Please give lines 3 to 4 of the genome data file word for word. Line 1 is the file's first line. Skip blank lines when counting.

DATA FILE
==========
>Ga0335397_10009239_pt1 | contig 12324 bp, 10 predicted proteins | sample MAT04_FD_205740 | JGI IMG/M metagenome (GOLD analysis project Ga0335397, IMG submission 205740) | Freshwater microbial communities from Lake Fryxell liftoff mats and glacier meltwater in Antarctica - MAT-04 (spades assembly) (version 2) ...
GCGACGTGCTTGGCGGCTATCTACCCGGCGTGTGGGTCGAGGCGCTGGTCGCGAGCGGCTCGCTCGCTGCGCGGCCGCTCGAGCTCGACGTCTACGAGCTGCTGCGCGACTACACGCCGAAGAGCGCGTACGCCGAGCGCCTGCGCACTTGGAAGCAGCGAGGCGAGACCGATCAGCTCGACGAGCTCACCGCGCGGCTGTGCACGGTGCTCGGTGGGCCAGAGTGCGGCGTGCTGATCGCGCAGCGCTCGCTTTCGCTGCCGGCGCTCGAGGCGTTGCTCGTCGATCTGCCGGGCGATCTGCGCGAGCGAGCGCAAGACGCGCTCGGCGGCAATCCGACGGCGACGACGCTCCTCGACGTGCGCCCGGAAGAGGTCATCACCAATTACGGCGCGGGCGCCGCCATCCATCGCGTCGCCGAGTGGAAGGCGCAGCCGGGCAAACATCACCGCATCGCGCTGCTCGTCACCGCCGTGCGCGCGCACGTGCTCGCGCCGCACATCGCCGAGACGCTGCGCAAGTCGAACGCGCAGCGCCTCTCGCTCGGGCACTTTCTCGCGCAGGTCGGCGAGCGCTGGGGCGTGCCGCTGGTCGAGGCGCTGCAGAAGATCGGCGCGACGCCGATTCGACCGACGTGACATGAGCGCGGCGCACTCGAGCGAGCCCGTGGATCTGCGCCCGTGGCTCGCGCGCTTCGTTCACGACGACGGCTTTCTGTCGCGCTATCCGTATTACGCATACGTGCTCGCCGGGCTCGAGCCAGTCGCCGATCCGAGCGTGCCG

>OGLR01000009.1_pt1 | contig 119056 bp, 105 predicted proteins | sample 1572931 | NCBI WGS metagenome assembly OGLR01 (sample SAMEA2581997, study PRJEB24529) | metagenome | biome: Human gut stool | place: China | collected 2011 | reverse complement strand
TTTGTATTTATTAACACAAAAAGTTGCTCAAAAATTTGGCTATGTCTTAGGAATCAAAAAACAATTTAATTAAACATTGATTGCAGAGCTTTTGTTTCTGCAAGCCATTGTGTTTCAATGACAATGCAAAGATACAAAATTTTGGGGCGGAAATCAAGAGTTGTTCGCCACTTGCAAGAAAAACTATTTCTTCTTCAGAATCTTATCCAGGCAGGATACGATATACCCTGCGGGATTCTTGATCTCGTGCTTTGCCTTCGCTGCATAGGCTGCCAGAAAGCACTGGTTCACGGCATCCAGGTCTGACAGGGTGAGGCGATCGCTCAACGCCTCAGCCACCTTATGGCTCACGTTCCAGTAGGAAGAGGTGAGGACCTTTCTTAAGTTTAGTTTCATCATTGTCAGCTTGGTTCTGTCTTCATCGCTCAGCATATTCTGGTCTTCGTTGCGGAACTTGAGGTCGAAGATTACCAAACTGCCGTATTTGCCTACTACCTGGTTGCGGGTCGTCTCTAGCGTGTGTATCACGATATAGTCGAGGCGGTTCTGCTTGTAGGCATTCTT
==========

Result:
>OGLR01000009.1_pt1 | contig 119056 bp, 105 predicted proteins | sample 1572931 | NCBI WGS metagenome assembly OGLR01 (sample SAMEA2581997, study PRJEB24529) | metagenome | biome: Human gut stool | place: China | collected 2011 | reverse complement strand
TTTGTATTTATTAACACAAAAAGTTGCTCAAAAATTTGGCTATGTCTTAGGAATCAAAAAACAATTTAATTAAACATTGATTGCAGAGCTTTTGTTTCTGCAAGCCATTGTGTTTCAATGACAATGCAAAGATACAAAATTTTGGGGCGGAAATCAAGAGTTGTTCGCCACTTGCAAGAAAAACTATTTCTTCTTCAGAATCTTATCCAGGCAGGATACGATATACCCTGCGGGATTCTTGATCTCGTGCTTTGCCTTCGCTGCATAGGCTGCCAGAAAGCACTGGTTCACGGCATCCAGGTCTGACAGGGTGAGGCGATCGCTCAACGCCTCAGCCACCTTATGGCTCACGTTCCAGTAGGAAGAGGTGAGGACCTTTCTTAAGTTTAGTTTCATCATTGTCAGCTTGGTTCTGTCTTCATCGCTCAGCATATTCTGGTCTTCGTTGCGGAACTTGAGGTCGAAGATTACCAAACTGCCGTATTTGCCTACTACCTGGTTGCGGGTCGTCTCTAGCGTGTGTATCACGATATAGTCGAGGCGGTTCTGCTTGTAGGCATTCTT